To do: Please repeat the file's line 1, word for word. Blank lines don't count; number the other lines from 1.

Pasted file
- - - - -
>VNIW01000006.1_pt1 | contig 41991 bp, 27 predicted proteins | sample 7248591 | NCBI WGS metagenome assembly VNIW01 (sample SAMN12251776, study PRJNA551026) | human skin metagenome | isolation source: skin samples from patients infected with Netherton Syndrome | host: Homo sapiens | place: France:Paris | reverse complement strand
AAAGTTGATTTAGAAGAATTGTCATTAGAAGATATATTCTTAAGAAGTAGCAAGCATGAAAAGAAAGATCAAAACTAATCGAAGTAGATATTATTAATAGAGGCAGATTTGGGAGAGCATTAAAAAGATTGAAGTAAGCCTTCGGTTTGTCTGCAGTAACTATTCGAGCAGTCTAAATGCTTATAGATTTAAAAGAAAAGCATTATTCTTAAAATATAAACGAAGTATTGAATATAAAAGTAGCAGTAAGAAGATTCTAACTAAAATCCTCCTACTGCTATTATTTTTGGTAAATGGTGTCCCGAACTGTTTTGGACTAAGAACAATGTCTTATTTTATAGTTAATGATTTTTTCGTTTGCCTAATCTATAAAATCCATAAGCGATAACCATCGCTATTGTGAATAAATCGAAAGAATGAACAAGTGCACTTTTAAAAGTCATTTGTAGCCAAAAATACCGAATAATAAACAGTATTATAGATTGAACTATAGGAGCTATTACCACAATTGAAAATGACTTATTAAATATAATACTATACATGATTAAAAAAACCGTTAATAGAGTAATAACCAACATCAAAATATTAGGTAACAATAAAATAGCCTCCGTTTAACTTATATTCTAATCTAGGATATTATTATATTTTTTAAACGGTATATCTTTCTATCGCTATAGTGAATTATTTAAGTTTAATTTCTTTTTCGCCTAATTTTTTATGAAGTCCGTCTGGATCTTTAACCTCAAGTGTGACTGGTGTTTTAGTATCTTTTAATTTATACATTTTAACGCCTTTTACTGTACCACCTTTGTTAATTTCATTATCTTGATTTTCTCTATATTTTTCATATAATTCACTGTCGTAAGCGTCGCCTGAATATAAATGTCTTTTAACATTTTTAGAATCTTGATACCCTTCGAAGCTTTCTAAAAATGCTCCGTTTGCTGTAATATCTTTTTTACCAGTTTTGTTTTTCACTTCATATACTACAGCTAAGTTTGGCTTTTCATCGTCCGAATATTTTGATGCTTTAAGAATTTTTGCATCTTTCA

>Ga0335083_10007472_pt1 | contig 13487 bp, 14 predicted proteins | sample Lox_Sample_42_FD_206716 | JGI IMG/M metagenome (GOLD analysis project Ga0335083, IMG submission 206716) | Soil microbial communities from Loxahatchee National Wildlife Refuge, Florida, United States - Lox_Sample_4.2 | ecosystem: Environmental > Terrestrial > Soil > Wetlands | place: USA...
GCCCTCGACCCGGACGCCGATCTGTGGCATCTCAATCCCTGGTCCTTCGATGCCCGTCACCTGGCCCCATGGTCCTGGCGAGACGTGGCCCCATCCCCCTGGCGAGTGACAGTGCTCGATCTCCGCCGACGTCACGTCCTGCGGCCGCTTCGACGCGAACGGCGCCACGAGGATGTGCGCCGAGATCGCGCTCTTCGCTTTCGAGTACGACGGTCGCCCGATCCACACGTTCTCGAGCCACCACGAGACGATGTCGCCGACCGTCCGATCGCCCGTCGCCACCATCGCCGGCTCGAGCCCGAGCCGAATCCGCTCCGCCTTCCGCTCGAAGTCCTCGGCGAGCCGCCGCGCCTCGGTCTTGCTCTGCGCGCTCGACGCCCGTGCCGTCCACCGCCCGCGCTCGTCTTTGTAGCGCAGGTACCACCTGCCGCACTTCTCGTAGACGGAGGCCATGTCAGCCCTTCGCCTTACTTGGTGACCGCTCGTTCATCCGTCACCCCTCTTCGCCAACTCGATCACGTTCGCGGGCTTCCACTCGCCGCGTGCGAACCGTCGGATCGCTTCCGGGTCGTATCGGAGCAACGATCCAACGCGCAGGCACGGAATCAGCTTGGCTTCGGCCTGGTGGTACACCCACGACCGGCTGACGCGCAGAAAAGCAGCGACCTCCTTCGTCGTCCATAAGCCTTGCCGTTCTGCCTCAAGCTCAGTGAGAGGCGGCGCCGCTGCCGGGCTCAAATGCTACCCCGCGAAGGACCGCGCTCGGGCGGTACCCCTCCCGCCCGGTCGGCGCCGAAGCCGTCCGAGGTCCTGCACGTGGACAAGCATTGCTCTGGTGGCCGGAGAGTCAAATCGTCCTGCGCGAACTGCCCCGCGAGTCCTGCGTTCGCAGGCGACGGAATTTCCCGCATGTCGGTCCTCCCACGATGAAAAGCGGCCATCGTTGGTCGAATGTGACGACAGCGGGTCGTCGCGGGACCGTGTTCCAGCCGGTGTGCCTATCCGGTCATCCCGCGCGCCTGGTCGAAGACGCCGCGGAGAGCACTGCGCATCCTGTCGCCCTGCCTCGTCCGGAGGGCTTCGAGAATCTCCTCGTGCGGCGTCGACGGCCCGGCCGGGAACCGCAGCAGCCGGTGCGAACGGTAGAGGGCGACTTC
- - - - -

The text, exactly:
>VNIW01000006.1_pt1 | contig 41991 bp, 27 predicted proteins | sample 7248591 | NCBI WGS metagenome assembly VNIW01 (sample SAMN12251776, study PRJNA551026) | human skin metagenome | isolation source: skin samples from patients infected with Netherton Syndrome | host: Homo sapiens | place: France:Paris | reverse complement strand